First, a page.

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The name Inklings refers to more than one character, item or concept. For a list of other meanings, see Inklings (disambiguation).
Portraits of three prominent Inklings: Tolkien (left), Lewis (center), Williams (right). Artwork by Patrick H. Wynne

The Inklings was a literary discussion group associated with the University of Oxford, in England. Its members, mostly academics at the university, met between the 1930s and the 1950s.


The Inklings were literary enthusiasts who praised the value of narrative writing in fiction, and encouraged the writing of the fantasy genre. Contrary to what has been said about the Inklings, they were not exclusively a Christian club, although Christian values are notably reflected in their work. There were atheists, Anthroposophists and/or occultists among the members of the discussion group.

As was typical for university literary groups in their time and place, the Inklings were all male. (Dorothy L. Sayers, sometimes claimed as an Inkling, was a friend of Lewis and Williams but never attended Inklings meetings.)

Readings and discussions of the members' unfinished works were the principal purposes of meetings. Tolkien's The Lord of the Rings, Lewis's Out of the Silent Planet, and Williams's All Hallows Eve were among the first novels read and discussed by the Inklings.

Inklings readings and discussions were usually held on Thursday evenings in C. S. Lewis's college rooms at Magdalen College. The Inklings were also known to gather at a local pub, The Eagle and Child, nicknamed The Bird and Baby, or simply The Bird. But, contrary to common belief, they did not read their manuscripts in the pub. Later pub meetings were held at The Lamb and Flag across the street, and in earlier years the Inklings also met irregularly in yet other pubs. However, The Eagle and Child has kept the cachet.

The name was originally associated with a club at University College, founded by the then undergraduate Edward Tangye Lean in ca. 1931, for the purpose of reading aloud unfinished compositions. The club consisted of students and dons, among them Tolkien and Lewis. When Lean left Oxford in 1933, the club died, and its name was transferred by Tolkien and Lewis to their group at Magdalen. On the connection between the two 'Inklings' societies, Tolkien later said "although our habit was to read aloud compositions of various kinds (and lengths!), this association and its habit would in fact have come into being at that time, whether the original short-lived club had ever existed or not."

Lewis, Williams, Hardie and eventually Tolkien (1945-1955) were members of the Oxford Dante Society.[1]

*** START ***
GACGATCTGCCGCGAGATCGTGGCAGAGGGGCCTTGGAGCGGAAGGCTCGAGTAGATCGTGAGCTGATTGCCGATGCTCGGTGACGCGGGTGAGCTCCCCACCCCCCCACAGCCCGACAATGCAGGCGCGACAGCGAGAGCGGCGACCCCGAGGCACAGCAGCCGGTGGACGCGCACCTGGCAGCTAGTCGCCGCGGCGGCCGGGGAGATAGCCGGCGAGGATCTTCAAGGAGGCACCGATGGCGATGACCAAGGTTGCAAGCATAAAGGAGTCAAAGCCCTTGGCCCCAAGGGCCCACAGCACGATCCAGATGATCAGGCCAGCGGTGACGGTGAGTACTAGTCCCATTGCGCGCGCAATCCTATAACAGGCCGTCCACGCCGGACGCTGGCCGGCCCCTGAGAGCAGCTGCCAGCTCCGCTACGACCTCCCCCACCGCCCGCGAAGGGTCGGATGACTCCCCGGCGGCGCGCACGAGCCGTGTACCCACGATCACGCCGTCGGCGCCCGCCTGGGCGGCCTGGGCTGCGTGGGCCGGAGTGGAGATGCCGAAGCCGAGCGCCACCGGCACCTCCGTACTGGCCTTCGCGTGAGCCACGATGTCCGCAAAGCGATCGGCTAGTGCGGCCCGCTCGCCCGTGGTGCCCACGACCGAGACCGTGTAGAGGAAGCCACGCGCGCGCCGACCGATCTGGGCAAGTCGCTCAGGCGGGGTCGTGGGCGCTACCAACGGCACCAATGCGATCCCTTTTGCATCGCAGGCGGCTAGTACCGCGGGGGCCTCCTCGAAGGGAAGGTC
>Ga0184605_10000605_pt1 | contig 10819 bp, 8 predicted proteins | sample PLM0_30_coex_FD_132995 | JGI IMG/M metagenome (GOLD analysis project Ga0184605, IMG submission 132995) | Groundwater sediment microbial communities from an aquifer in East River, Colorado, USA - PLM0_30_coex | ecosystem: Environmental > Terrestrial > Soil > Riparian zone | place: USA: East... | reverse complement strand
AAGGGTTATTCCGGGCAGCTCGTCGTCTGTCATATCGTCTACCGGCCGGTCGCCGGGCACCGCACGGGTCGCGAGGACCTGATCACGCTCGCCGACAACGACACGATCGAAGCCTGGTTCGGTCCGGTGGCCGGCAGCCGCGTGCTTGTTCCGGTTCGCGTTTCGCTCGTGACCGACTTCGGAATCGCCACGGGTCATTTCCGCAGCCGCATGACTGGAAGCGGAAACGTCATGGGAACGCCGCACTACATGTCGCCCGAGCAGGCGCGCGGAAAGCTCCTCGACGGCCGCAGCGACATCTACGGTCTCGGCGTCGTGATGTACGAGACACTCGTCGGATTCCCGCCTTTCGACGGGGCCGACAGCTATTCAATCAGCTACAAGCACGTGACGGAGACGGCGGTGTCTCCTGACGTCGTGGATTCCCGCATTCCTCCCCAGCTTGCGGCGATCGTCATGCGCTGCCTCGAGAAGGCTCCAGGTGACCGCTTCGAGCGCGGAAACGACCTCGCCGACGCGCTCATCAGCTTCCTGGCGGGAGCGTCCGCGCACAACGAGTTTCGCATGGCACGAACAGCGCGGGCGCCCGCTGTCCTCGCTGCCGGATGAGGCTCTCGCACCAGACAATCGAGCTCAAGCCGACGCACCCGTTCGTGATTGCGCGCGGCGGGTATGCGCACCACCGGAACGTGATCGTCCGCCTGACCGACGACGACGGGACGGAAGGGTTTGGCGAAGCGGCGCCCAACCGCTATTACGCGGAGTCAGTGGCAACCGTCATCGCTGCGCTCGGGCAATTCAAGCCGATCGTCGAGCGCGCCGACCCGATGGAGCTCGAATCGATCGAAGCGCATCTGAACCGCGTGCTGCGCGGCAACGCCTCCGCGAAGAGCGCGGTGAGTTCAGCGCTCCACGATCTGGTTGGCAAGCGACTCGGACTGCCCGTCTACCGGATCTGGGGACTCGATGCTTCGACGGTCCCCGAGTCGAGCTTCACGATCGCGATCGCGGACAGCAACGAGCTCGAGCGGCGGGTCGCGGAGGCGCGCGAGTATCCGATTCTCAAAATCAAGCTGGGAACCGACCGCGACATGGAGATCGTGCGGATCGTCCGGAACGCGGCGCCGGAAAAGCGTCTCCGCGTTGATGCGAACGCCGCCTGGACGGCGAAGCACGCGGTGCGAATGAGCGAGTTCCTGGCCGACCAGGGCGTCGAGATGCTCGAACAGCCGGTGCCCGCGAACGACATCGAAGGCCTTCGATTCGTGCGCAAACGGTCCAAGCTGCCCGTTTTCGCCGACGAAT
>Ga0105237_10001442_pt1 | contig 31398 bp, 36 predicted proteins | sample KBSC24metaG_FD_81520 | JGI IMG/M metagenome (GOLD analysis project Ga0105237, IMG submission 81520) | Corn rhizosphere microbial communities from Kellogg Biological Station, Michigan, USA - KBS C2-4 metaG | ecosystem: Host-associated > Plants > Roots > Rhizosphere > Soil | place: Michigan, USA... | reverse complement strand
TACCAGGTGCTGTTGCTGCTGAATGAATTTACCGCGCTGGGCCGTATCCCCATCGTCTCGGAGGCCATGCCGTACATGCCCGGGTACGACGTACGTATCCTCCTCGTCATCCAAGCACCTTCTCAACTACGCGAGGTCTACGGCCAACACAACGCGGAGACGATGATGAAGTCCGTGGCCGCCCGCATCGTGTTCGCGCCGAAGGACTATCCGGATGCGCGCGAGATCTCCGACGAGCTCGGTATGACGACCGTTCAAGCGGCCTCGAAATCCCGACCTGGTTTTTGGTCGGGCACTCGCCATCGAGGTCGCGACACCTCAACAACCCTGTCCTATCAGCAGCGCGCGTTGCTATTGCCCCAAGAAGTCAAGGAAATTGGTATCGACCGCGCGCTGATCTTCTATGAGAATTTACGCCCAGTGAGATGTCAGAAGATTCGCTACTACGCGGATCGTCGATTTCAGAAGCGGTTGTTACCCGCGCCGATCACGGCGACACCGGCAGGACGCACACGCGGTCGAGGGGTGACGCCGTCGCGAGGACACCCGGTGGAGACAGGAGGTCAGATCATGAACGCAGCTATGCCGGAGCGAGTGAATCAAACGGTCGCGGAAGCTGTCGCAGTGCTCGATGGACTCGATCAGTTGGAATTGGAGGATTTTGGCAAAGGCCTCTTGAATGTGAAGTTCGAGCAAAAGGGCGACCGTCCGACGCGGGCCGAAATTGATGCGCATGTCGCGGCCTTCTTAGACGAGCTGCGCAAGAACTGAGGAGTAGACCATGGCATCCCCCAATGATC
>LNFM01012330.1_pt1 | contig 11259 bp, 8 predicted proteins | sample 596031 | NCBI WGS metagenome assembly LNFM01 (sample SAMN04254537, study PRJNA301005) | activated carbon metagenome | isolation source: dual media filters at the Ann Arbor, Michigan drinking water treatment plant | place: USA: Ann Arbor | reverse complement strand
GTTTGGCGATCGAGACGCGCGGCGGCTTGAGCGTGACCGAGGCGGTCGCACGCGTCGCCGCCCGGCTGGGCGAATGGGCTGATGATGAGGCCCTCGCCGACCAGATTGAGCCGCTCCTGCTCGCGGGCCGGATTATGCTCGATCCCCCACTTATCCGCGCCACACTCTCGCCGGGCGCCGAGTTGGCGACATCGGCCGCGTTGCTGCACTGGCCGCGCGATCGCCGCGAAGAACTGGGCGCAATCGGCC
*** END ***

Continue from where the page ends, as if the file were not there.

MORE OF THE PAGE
Guests and visitors included:


  • Named after the Inklings is the Inklings society based in Aachen, and their yearbook, Inklings Jahrbuch für Literatur und Ästhetik, published from 1983 by Brendow, Moers. The yearbook contains scholarly articles and reviews, dealing with Inklings members in particular, but also with fantasy literature and mythopoeia in general.
  • Also named after the Inklings is the Inklings club at Saint Ignatius Preparatory School in Cleveland, Ohio. The club has been around for several years, reaching back into the late 1990s. Originally with theology teacher Mr. Thomas Healey as the proctor, the club discussed the theological aspects of the works of both Tolkien and C.S. Lewis. Over the years the club evolved and passed into the hands of Saint Ignatius theology teacher Mr. James Hogan (author of the book Crossways). The club then broadened its scope to include anything as long as it was theology related. The club still exists, though unknown by most of the Saint Ignatius community.
  • A third group named for and based upon the original Inklings finds its roots in the South-Eastern United States. This group, also known as the Inklings Fellowship, discusses literature, theology, the Inklings' lives and works, the films based on their works, compose music based on their works, as well as critique each others' poetry and fiction. The founders of this group are commonly known by the nick-names Jack, Tollers, and Hugo.
  • The Smudglings, another literary club, was inspired by the great minds of Tolkien and Lewis and their Inklings. The name is "Smudgling" because the group consists primarily of unpublished authors. Writing of fantasy is encouraged, Christian values are frequently evident in their works, if only symbolically. The group was founded by C. A. Shepherd.
  • A literary group in Clemson, S.C. also draws their name from the original Inklings. This group makes a yearly pilgrimage to Oxford, England and Cornwall to study and pay tribute to Tolkien, Lewis and their legacies.
  • Another group drawing inspiration from the Inklings is a University of Georgia student group which meets in Athens, GA. This group, the Inklings of Athens, meets weekly to read and workshop fantasy works that its members have written.

The Wade Center, located at Wheaton College in the U.S. is devoted to the work of the Inklings. Overall, the Wade Center has more than 11,000 volumes including first editions and critical works. Other holdings on the seven foremost authors (Owen Barfield, G.K. Chesterton, C.S. Lewis, George MacDonald, Dorothy L. Sayers, J.R.R. Tolkien, and Charles Williams) include letters, manuscripts, audio and video tapes, artwork, dissertations, periodicals, photographs, and related materials.

Further reading

External links

The Inklings
J.R.R. Tolkien · Owen Barfield · J.A.W. Bennett · Lord David Cecil · Nevill Coghill · James Dundas-Grant · Hugo Dyson · Adam Fox · Colin Hardie · Robert Havard · C.S. Lewis · Warren Lewis · Gervase Mathew · R.B. McCallum · C.E. Stevens · Christopher Tolkien · John Wain · Charles Williams · Charles Leslie Wrenn
  1. Jim Stockton, Inklings and Danteans Alike, Mythlore 38